Managing your personal finances can get stressful. To get the phone in your pocket to start paying itself off, here are six of the best apps for managing your budget and meeting your saving goals.
This Australian-made app has a pretty long list of fans (over 200,000 Australians use it).
Key features which make this app so useful is the ability to sync multiple banks, including all the major banks -Commonwealth, Westpac, ANZ, NAB, St George, Bankwest and others. Meaning your money feeds are merged, showing you a net balance of all your funds. You can also choose which accounts are synced, so if you have a particular savings account you want left out, you can!
It’s the little things that count with this app. Features such as the “safety spend” are what make this app so great. You can set up an amount of money that you can safely spend on a weekly ad daily basis. As you spend money the counter goes down, showing the remaining at the top of your screen – this way you always know exactly how much more you are allowed to spend and can budget the coming days accordingly.
This neat budgeting tool, is easy to use with a thoughtful design. The Wally app has the useful ‘smart scan’ feature, which allows you to scans receipts in order to upload data onto the app. Alternatively you can manually add expenditures, putting each purchase into categories including personal, family, home, ect.
Clearly, this app is slightly more basic and requires a bit more attention as you need to enter each spend yourself as it doesn’t sync with your bank accounts automatically. Although it is a very good option if you don’t want to connect your bank accounts to the app.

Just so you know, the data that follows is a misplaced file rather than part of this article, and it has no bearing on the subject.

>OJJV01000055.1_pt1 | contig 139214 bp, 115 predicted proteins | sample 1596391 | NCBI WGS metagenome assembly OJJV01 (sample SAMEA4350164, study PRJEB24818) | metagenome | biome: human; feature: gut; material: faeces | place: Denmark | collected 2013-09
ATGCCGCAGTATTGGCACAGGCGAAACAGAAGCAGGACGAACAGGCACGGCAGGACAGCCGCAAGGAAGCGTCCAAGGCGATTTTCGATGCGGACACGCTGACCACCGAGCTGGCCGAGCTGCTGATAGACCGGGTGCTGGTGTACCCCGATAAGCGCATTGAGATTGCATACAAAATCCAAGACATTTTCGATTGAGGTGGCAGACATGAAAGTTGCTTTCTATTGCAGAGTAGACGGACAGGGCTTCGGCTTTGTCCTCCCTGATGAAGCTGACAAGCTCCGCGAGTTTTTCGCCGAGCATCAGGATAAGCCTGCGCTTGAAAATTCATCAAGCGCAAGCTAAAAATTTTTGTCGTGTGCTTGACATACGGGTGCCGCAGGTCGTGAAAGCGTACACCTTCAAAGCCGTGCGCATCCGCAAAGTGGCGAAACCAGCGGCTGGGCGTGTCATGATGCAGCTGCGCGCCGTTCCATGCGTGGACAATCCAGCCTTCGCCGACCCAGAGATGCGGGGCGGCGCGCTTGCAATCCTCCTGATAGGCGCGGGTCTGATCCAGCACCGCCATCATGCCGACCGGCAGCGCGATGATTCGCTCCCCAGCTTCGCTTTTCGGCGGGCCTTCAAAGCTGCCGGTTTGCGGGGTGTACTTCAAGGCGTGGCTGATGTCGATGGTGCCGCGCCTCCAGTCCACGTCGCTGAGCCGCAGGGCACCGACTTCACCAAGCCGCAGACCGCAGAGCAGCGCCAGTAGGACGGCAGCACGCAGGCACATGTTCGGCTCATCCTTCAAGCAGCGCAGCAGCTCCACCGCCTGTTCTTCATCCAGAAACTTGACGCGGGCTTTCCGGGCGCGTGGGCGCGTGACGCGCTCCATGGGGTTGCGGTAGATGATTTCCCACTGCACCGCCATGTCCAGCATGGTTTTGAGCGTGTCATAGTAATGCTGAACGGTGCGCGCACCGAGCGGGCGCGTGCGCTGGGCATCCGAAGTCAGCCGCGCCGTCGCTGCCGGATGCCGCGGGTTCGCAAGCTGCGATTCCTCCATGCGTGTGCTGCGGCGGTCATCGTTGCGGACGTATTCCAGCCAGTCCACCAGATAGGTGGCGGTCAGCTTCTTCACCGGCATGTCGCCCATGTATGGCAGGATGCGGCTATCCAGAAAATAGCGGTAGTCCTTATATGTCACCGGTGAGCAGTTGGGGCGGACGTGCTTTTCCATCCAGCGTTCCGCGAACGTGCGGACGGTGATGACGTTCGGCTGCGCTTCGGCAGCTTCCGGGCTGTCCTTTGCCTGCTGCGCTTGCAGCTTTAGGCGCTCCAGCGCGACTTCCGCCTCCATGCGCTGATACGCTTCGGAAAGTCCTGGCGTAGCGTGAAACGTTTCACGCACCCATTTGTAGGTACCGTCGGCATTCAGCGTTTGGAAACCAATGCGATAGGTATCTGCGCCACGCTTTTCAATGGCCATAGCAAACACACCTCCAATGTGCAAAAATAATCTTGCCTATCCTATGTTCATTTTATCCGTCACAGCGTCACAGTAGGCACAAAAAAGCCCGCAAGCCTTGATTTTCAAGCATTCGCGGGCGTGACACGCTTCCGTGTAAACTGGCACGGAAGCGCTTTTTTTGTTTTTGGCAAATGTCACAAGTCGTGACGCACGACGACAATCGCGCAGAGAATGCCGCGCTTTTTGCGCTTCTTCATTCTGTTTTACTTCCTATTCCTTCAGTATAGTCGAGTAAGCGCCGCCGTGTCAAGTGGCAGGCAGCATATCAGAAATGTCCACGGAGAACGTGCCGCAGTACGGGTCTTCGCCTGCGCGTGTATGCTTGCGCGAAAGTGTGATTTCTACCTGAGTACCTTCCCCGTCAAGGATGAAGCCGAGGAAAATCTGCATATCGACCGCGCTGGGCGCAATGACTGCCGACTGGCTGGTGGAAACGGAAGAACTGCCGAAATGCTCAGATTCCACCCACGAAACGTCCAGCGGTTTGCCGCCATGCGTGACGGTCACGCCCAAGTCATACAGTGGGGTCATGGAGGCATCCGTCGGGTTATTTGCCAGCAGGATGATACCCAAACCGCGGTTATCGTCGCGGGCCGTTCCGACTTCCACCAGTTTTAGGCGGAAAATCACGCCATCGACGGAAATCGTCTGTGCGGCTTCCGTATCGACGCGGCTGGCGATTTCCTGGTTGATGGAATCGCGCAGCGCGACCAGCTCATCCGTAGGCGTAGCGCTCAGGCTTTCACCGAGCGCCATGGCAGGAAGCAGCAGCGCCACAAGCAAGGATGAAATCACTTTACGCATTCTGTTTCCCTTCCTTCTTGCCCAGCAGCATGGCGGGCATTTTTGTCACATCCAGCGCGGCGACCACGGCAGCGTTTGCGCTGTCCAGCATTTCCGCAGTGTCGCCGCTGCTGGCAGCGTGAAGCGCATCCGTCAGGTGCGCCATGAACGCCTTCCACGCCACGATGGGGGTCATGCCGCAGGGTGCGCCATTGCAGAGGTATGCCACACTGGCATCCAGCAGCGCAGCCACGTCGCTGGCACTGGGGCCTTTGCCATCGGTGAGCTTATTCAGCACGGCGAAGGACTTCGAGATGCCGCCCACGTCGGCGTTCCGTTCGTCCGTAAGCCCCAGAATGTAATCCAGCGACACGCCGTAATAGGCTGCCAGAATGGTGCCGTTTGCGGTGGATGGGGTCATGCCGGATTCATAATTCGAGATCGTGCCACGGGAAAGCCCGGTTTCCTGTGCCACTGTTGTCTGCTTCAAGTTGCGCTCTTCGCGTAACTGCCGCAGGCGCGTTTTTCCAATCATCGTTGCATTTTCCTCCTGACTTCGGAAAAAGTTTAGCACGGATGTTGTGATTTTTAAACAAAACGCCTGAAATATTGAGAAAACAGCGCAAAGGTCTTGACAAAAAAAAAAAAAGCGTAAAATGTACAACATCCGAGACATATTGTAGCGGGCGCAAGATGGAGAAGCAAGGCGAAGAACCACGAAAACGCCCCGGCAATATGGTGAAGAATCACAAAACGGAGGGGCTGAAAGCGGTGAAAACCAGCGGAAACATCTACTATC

Goodbudget, or formally known as Easy Envelope Budget Aid, is a money management app that uses the good old-fashioned envelope budgeting system. This simple technique allows you to assign a particular amount of money to particular causes, for example $300 to groceries or $140 to transport.
A particularly good feature of this app is its ability to be shared with those you share finances with. It is ideal for couples that want to be able to stay on the same page. Just download the app to both phones and you both have your budget with you.
The free version allows you to create 10 envelopes and share across 2 devices, but you’ll have to pay if you want more envelopes and share across additional devices.
This app, similarly to Pocketbook brings together your bank accounts, categorizes your transactions, tracks your bills and also allows you to set saving goals and set budgets.
A particularly useful feature is the notifications, which can be set to reminds you of pending bills that need to be paid at a specific date or are overdue.
Dollarbird is a really simple, yet effective idea. It was designed to track incomes and expenses – past, present and future – it lets you easily track your cash flow up to five years in the future.
This app is particularly useful if you don’t love the idea of entering you bank account details onto an app, like you have to with most other apps. The app works on an open system. You can set up a four-digit passcode, but this is optional. This lack of security makes sense when you realize that you won’t be downloading transactions from other bank accounts, like other apps allow. You don’t even tell Dollarbird your name.
Pennies focuses on simplicity when it comes to keeping up to date with how much you have to the health of your spending. This app is particularly made for a younger crowd with simple, recurring bills.
The main function of the app is about making a budget, and sticking to it by just inputting what you spent. It has a daily breakdown, which allows you to see how much you have to spend, this week, or month.
Pennies uses colour coding to indicate when you need to slow down, or if you’re fine with spending. When you spend minimally over the day, a pleasing green colour is used. A big purchase and it could push you straight into the red.